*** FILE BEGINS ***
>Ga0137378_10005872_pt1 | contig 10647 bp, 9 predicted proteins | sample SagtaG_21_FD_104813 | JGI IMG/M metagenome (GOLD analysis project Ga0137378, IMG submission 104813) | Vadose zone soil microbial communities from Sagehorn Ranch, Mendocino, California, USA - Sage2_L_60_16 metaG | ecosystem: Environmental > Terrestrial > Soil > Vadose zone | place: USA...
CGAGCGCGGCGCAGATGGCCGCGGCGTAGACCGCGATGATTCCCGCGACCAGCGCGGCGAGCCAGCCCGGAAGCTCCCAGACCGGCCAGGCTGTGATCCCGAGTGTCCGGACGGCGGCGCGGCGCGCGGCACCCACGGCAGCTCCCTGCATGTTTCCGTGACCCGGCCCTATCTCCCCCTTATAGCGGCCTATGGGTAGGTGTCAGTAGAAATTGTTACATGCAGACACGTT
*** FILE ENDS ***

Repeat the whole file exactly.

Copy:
>Ga0137378_10005872_pt1 | contig 10647 bp, 9 predicted proteins | sample SagtaG_21_FD_104813 | JGI IMG/M metagenome (GOLD analysis project Ga0137378, IMG submission 104813) | Vadose zone soil microbial communities from Sagehorn Ranch, Mendocino, California, USA - Sage2_L_60_16 metaG | ecosystem: Environmental > Terrestrial > Soil > Vadose zone | place: USA...
CGAGCGCGGCGCAGATGGCCGCGGCGTAGACCGCGATGATTCCCGCGACCAGCGCGGCGAGCCAGCCCGGAAGCTCCCAGACCGGCCAGGCTGTGATCCCGAGTGTCCGGACGGCGGCGCGGCGCGCGGCACCCACGGCAGCTCCCTGCATGTTTCCGTGACCCGGCCCTATCTCCCCCTTATAGCGGCCTATGGGTAGGTGTCAGTAGAAATTGTTACATGCAGACACGTT